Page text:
SummaryStudents develop critical thinking skills by interviewing a person who has perspective on environmental history. Students explore the concept of a timeline, including historical milestones, and develop a sense of the context of events.
Historically, human activity often creates environments and situations unfit for healthful living, for example, urban air pollution, unsafe cars at high speeds, ozone holes, toxic rivers and beaches. Once these situations are realized, the work of many scientists and engineers results in changes in design, manufacturing processes, regulations and practices, which clean up many problems and make our living environment safer. The modern engineer always keeps long-term sustainability in mind when s/he designs new structures, products and systems.
After this activity, students should be able to:
- Learn about environmental history by conducting an interview.
- Incorporate source materials into their speaking and writing (for example, interviews, news articles, encyclopedia information).
- Write and speak in the content areas using the technical vocabulary of the subject accurately.
- Recognize an author or speaker's point of view and purpose, separating fact from opinion.
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Each TeachEngineering lesson or activity is correlated to one or more K-12 science,
technology, engineering or math (STEM) educational standards.
All 100,000+ K-12 STEM standards covered in TeachEngineering are collected, maintained and packaged by the Achievement Standards Network (ASN),
a project of D2L (www.achievementstandards.org).
In the ASN, standards are hierarchically structured: first by source; e.g., by state; within source by type; e.g., science or mathematics;
within type by subtype, then by grade, etc.
Each TeachEngineering lesson or activity is correlated to one or more K-12 science, technology, engineering or math (STEM) educational standards.
All 100,000+ K-12 STEM standards covered in TeachEngineering are collected, maintained and packaged by the Achievement Standards Network (ASN), a project of D2L (www.achievementstandards.org).
In the ASN, standards are hierarchically structured: first by source; e.g., by state; within source by type; e.g., science or mathematics; within type by subtype, then by grade, etc.
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Paper, pencils, notebook
Have you ever seen the cartoon Peabody? It's a featured segment of the original Rocky and Bullwinkle Show, now seen on Cartoon Network. Mr. Peabody, historian and time-traveling dog, and his pet boy, Sherman, use Peabody's Wayback Machine to visit an episode in history in which things are in the process of going seriously off track. Their job is to set history back on course. The episodes always end with a really bad pun.
Until recently, there was little historical perspective about environmental history even though environmental issues had become an important part of the global social fabric. In the late 20th century, we often saw issues emerge in the mass media without context and then disappear with little more than symbolic resolution. Dangerous myths emerged... calling us like sirens, telling us that environmental issues can be safely ignored. Nothing could be further from the truth.
Source: Environmental History Timeline at: http://www.radford.edu/~wkovarik/envhist
Imagine you have a Wayback Machine and can go back in history to see what life was like before you were born. Imagine what the world would be like if certain events had not occurred.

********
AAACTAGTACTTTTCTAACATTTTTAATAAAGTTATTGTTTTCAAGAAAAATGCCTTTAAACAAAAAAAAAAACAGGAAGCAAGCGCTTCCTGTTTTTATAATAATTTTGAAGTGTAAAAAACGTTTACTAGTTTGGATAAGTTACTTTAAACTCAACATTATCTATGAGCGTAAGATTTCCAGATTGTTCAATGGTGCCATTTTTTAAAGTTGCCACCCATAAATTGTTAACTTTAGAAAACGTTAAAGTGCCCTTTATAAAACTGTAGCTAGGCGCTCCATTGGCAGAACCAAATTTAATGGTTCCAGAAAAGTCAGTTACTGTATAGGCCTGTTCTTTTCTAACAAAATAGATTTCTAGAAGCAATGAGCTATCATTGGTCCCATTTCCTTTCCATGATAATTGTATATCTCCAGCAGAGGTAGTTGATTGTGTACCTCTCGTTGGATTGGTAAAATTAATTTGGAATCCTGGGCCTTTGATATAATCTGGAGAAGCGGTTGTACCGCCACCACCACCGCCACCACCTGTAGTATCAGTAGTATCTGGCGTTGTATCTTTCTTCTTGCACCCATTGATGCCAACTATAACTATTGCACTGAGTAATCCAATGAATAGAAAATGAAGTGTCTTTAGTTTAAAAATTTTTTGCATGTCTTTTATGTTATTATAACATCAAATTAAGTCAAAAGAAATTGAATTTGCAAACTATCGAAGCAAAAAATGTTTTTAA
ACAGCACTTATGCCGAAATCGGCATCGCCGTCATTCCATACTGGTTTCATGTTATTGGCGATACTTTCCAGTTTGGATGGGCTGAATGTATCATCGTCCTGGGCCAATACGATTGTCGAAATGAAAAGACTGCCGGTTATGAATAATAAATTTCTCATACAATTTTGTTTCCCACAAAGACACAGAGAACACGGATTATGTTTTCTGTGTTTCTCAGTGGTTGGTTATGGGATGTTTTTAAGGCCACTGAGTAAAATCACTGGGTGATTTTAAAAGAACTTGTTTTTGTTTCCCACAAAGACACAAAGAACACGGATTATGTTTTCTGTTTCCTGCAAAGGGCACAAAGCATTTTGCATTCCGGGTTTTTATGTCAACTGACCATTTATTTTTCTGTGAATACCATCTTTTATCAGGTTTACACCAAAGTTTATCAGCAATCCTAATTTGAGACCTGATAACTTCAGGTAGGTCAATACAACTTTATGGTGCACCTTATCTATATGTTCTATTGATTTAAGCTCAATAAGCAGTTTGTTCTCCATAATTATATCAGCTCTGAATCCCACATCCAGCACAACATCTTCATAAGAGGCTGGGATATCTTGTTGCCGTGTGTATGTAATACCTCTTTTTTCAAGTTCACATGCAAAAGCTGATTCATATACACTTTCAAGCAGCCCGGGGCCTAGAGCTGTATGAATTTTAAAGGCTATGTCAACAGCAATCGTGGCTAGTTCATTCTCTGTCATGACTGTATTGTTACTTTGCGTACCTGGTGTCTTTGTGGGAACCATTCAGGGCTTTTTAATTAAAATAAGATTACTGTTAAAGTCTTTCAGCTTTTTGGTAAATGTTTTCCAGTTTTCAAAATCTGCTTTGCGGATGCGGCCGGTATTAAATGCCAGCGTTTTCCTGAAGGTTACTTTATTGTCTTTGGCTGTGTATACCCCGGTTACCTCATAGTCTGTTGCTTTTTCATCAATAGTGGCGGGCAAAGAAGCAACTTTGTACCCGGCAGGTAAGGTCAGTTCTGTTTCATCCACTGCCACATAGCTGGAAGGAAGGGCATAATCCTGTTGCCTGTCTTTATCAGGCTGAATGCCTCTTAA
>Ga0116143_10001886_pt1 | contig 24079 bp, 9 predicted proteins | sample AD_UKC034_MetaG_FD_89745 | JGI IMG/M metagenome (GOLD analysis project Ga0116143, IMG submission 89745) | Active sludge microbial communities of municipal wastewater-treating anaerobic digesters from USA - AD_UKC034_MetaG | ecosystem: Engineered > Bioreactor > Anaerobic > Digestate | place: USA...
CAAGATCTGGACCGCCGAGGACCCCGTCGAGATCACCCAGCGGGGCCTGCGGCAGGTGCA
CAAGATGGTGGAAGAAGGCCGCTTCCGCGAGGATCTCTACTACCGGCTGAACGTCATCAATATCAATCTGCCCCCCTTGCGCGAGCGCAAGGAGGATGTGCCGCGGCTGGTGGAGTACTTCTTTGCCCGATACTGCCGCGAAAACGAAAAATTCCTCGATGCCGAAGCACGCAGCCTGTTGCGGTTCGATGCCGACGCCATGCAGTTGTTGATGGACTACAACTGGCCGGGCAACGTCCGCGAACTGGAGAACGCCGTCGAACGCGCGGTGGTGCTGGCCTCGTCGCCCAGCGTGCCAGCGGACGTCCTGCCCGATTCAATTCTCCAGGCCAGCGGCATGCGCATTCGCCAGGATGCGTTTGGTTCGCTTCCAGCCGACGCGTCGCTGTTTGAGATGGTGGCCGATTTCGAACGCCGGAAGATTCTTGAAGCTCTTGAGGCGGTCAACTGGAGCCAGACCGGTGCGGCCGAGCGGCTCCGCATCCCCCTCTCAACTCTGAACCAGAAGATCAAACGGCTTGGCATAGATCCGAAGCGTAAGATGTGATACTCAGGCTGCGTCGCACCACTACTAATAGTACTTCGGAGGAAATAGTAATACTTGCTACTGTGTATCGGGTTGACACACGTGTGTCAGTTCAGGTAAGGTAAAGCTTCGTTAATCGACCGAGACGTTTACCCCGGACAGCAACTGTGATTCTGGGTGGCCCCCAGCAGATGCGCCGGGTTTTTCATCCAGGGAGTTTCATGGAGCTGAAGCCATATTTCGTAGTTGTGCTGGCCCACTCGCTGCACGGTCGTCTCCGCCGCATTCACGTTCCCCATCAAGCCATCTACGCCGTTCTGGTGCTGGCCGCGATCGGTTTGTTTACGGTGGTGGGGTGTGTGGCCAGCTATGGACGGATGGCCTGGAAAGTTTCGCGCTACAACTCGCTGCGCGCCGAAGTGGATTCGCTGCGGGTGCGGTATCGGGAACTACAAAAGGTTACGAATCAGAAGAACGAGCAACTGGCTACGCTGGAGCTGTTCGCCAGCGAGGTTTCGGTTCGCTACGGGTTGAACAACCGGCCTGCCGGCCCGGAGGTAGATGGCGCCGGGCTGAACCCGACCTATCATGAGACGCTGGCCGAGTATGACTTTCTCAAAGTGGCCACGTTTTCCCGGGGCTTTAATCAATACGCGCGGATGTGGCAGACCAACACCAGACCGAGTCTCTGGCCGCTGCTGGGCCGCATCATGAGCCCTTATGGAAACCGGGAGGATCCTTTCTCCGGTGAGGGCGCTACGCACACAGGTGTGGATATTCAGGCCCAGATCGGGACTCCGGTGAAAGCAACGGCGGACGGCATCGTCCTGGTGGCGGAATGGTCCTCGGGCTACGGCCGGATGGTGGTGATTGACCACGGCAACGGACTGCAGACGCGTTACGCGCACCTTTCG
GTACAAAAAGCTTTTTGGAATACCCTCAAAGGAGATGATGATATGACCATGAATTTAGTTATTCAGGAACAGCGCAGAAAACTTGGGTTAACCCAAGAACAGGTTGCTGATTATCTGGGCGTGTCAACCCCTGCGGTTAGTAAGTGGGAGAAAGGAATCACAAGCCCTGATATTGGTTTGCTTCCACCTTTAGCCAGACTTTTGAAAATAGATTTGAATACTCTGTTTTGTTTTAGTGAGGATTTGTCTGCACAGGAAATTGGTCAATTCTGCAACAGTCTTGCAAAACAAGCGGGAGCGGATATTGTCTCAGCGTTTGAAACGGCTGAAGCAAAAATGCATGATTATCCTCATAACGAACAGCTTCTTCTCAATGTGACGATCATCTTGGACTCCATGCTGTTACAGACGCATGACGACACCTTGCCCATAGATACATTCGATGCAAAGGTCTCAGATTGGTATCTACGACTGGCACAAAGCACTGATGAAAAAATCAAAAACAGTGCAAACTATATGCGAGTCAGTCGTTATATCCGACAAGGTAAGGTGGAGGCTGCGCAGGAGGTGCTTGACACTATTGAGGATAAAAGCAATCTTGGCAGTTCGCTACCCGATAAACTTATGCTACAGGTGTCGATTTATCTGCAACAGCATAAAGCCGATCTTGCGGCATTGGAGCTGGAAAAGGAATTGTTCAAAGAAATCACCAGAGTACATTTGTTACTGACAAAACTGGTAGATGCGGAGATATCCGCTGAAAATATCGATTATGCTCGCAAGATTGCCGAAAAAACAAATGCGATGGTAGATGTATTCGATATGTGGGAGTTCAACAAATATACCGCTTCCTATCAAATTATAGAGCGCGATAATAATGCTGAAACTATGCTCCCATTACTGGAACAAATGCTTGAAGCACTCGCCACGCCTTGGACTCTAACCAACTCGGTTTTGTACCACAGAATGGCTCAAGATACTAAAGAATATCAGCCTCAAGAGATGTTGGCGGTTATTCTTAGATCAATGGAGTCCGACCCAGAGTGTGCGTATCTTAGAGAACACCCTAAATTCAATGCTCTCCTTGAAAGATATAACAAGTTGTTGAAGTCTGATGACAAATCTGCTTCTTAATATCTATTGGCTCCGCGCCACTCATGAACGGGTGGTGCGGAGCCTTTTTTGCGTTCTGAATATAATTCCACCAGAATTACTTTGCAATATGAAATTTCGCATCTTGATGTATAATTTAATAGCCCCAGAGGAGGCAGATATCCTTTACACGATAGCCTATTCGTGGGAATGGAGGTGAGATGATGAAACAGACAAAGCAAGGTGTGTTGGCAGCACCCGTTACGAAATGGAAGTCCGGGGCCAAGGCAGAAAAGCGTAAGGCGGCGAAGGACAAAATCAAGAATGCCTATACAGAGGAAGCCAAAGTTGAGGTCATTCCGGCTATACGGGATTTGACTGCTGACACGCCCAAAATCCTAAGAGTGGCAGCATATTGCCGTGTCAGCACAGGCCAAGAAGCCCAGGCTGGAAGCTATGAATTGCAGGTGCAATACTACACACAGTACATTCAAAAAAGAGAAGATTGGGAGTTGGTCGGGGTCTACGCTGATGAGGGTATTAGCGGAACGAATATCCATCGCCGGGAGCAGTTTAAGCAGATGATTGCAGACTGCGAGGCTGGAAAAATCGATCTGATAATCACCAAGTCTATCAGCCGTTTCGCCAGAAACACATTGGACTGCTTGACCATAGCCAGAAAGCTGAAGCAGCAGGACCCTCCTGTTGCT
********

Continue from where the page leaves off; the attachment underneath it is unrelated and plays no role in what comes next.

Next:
Your mission is to go back as far as you can in the 20th century to relive the days before seat belts and four-lane highways, when gas was cheap and littering was commonplace. See what you can learn about times when air pollution was so bad that temperature inversions caused thousands of deaths in major cities owing to the buildup of air pollutants; when beaches were frequently closed in the summer because of pollution alerts; when so much toxic waste was freely dumped into rivers that one river spontaneously burst into flames; and when London buses needed a walker to guide them through the streets at ten in the morning on a bad smog day.
To guide your journey, interview a person who was alive at the time you want to visit and old enough to remember the way things were. Or, interview someone knowledgeable about environmental issues or an environmental activist.
Context: That which surrounds, and gives meaning to, something else. The circumstances or setting in which an event occurs.
Milestone: An important event, as in a person's career, the history of a nation, or the advancement of knowledge in a field; a turning point.
Perspective: The ability to perceive things in their actual interrelations or comparative importance: tried to keep my perspective throughout the crisis.
Temperature inversion: An atmospheric condition in which the air temperature rises with increasing altitude, holding surface air down and preventing dispersion of pollutants.
Timeline: A representation of key events within a particular historical period, often using visual material accompanied by written commentary, arranged chronologically.
Before the Activity
When young students learn about the effects of pollution and hear negative news reports about looming environmental catastrophes such as global warming, they can become frightened (without necessarily admitting it) and feel powerless. One way to overcome those feelings is to learn how to take action to help solve the problem. Another way is to gain perspective from people who have lived long enough to know that taking action can have positive results.
Older people may remember the years leading up to the Clean Air Act of 1970 when smog and air pollution inversions caused thousands of deaths in major cities. They may remember when raw sewage was freely dumped into rivers, when beaches frequently had to be closed because of pollution alerts, when people thought nothing of throwing litter from their cars and when no one considered "adopting" a highway or river for cleanup.
Students learned in Air Pollution unit, Lesson 1, that King Edward I of England (1272 – 1307) imposed a death penalty on anyone found burning soft coal, because it created an "intolerable smell." Though legislators no longer resort to such extreme measures, environmental cleanup initiatives have had a positive impact on the environment.